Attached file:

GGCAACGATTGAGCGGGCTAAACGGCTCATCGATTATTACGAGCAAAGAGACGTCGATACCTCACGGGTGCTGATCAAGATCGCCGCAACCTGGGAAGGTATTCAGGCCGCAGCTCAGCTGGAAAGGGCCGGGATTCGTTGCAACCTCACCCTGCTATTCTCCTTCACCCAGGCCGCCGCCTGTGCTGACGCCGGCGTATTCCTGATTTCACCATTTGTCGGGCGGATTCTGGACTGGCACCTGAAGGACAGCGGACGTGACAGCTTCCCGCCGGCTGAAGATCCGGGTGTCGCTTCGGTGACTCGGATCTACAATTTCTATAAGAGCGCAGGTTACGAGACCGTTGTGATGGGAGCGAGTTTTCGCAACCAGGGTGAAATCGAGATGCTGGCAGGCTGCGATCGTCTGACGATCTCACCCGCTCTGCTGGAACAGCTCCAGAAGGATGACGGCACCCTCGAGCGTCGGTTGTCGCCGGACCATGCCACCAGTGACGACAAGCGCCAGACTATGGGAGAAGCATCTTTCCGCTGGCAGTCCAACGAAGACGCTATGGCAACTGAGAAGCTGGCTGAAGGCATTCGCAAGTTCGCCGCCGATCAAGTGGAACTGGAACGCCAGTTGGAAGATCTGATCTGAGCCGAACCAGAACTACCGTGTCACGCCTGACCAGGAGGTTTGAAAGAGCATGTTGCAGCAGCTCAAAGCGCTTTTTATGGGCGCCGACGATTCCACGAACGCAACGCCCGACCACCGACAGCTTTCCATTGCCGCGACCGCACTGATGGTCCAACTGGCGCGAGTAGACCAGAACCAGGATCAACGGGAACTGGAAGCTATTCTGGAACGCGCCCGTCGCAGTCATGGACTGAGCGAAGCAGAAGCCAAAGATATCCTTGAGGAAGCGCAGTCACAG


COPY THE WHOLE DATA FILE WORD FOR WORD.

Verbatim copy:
GGCAACGATTGAGCGGGCTAAACGGCTCATCGATTATTACGAGCAAAGAGACGTCGATACCTCACGGGTGCTGATCAAGATCGCCGCAACCTGGGAAGGTATTCAGGCCGCAGCTCAGCTGGAAAGGGCCGGGATTCGTTGCAACCTCACCCTGCTATTCTCCTTCACCCAGGCCGCCGCCTGTGCTGACGCCGGCGTATTCCTGATTTCACCATTTGTCGGGCGGATTCTGGACTGGCACCTGAAGGACAGCGGACGTGACAGCTTCCCGCCGGCTGAAGATCCGGGTGTCGCTTCGGTGACTCGGATCTACAATTTCTATAAGAGCGCAGGTTACGAGACCGTTGTGATGGGAGCGAGTTTTCGCAACCAGGGTGAAATCGAGATGCTGGCAGGCTGCGATCGTCTGACGATCTCACCCGCTCTGCTGGAACAGCTCCAGAAGGATGACGGCACCCTCGAGCGTCGGTTGTCGCCGGACCATGCCACCAGTGACGACAAGCGCCAGACTATGGGAGAAGCATCTTTCCGCTGGCAGTCCAACGAAGACGCTATGGCAACTGAGAAGCTGGCTGAAGGCATTCGCAAGTTCGCCGCCGATCAAGTGGAACTGGAACGCCAGTTGGAAGATCTGATCTGAGCCGAACCAGAACTACCGTGTCACGCCTGACCAGGAGGTTTGAAAGAGCATGTTGCAGCAGCTCAAAGCGCTTTTTATGGGCGCCGACGATTCCACGAACGCAACGCCCGACCACCGACAGCTTTCCATTGCCGCGACCGCACTGATGGTCCAACTGGCGCGAGTAGACCAGAACCAGGATCAACGGGAACTGGAAGCTATTCTGGAACGCGCCCGTCGCAGTCATGGACTGAGCGAAGCAGAAGCCAAAGATATCCTTGAGGAAGCGCAGTCACAG